AS OCR Chemistry Unit 1

AS Chemistry – Revision Notes

Unit 1 – Atomic Structure, Bonding And Periodicity

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questionbase.50megs.com AS-Level Revision Notes
AS Chemistry ­ Revision Notes
Unit 1 ­ Atomic Structure, Bonding And Periodicity
Atomic Structure
1. All atoms have a mass number, A (the number of nucleons), and a proton number, Z (the number
of protons).
2. Isotopes have different numbers of neutrons, and have different physical properties but the same
chemical properties.
3. In a mass spectrometer:
a. Ionisation ­ The vaporised sample is passed through an electron beam, from an electron
gun, forming cations.
b. Acceleration ­ The cations are attracted to negatively charged plates, passing through a
small hole to focus the beam.
c. Deflection ­ The magnetic field of an electromagnet deflects the beam, so lighter ions are
deflected more. The ions passing out of the electromagnet will be of the same mass.
d. Detection ­ The ions reaching the detector are counted, to give the relative abundance of
each isotope.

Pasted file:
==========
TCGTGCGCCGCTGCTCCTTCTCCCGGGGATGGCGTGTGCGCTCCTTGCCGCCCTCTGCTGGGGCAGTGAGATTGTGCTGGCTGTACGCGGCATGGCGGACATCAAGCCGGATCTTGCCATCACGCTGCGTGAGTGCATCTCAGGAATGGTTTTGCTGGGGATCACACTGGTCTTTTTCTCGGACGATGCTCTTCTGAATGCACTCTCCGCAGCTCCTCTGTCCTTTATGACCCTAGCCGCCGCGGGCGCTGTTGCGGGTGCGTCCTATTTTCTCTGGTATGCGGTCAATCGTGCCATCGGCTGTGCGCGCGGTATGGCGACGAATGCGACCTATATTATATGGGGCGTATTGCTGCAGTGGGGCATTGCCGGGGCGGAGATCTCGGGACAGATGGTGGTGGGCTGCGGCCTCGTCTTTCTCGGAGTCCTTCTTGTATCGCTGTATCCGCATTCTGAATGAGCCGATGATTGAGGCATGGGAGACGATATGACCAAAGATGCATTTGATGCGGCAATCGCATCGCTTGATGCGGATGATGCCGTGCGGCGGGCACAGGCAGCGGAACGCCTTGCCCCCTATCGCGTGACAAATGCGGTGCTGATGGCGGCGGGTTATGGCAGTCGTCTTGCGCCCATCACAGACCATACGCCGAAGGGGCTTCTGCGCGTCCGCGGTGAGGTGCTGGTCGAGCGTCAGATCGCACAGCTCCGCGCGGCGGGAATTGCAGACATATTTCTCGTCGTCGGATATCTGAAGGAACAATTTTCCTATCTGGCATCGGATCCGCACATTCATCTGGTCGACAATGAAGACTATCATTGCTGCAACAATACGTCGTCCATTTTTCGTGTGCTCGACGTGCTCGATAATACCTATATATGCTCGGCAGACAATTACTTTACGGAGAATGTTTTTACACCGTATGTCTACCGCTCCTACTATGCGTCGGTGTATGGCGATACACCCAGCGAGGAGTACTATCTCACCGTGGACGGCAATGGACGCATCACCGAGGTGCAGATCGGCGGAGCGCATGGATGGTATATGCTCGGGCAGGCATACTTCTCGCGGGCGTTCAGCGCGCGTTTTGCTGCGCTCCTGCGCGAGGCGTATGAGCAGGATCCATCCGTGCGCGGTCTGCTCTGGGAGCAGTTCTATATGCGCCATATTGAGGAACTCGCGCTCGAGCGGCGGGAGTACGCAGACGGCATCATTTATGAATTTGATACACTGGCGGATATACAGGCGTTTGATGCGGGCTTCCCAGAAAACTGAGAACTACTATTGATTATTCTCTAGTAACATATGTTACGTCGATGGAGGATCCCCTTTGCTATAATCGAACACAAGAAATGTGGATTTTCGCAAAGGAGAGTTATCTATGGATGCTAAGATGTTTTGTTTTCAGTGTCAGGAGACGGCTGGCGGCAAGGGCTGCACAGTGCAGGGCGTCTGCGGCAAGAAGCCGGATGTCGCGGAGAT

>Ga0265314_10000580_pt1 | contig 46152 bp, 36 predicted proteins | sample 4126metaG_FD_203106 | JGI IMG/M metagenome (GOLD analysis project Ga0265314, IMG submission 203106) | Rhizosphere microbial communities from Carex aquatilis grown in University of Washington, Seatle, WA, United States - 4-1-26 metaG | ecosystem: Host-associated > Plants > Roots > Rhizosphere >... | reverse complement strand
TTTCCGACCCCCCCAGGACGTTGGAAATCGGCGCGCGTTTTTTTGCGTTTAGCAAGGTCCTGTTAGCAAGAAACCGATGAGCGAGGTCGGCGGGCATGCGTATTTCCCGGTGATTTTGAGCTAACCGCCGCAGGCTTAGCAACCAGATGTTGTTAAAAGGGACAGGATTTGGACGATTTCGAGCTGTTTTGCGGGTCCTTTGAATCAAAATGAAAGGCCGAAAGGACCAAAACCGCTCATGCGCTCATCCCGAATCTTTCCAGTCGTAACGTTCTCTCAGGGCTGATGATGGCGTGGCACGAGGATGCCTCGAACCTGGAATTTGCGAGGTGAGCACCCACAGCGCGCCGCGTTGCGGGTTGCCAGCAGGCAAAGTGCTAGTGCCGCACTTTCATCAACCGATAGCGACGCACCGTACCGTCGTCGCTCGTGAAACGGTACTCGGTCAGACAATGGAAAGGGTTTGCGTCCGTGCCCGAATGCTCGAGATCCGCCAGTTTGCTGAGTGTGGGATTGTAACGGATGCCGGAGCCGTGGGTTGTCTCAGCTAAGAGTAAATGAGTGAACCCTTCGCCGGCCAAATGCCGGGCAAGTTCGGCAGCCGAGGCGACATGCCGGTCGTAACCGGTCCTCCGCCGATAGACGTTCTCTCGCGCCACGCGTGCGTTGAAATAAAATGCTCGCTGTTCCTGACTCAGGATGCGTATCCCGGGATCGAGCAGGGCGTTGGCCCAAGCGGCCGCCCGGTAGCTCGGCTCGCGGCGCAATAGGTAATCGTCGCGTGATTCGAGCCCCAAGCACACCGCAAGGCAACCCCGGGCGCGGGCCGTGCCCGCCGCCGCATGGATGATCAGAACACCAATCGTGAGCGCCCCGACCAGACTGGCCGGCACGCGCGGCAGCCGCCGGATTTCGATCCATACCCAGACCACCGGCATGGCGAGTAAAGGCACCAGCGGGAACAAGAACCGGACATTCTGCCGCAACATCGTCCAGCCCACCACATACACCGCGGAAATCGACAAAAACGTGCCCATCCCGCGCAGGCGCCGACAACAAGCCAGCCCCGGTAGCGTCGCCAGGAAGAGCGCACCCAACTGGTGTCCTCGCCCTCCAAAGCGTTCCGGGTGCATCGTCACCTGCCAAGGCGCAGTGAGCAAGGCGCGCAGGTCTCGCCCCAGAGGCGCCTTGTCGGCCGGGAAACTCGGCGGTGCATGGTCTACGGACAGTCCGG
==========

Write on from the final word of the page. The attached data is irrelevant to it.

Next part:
the average mass of an atom of the element
4. Relative atomic mass (A r ) = 1
12
of the mass of a carbon - 12 atom
5. The average mass can be determined from a mass spectrum ­ the peaks show the relative
abundances of each isotope, which can be multiplied by the mass of each to give the average mass.
6. Electron shells are arranged into sub-orbitals (s, p, d and f), each of which can contain two
electrons spinning in opposite directions due to the Pauli exclusion principle.
7. When filling orbitals:
a. The lowest energy orbitals will be filled first (e.g. 1s before 2s).
b. Orbitals of the same type (e.g. p) will only pair up electrons after there is one electron in
each (e.g. you will get 2p 1 1 1 2 1 0
x 2p y 2p z rather than 2p x 2p y 2p z ) ­ the Aufau principle.
c. The 4s orbital will always fill before the 3d orbital.
d. When forming ions, electrons will be removed from the 4s orbital before the 3d orbital.
e. For chromium and copper, an electron will be taken from the 4s orbital and placed in the
3d orbital to make half-full or full 3d orbitals respectively.
8. The first ionisation energy is the energy required to remove one mole of electrons from one mole
of atoms in a gaseous state ­ X( g ) X + ( g ) + e - .
9. With successive ionisation energies, big increases in energy will occur between electron shells
because the shell closer to the nucleus will have a greater attraction for the electrons, and less
shielding from complete shells.
10. Ionisation energy trends can be explained by:
a. The distance from the nucleus.
b. The nuclear charge / attraction.
c. The amount of shielding.
11. Going down a group, the first ionisation energy will always decrease because the electron is
further from the nucleus, and has more shielding, even for the increase in nuclear charge.
12. Going across a period (Li to Ne):
a. Overall increase in ionisation energy due to the increase in nuclear charge for the same
distance from the nucleus.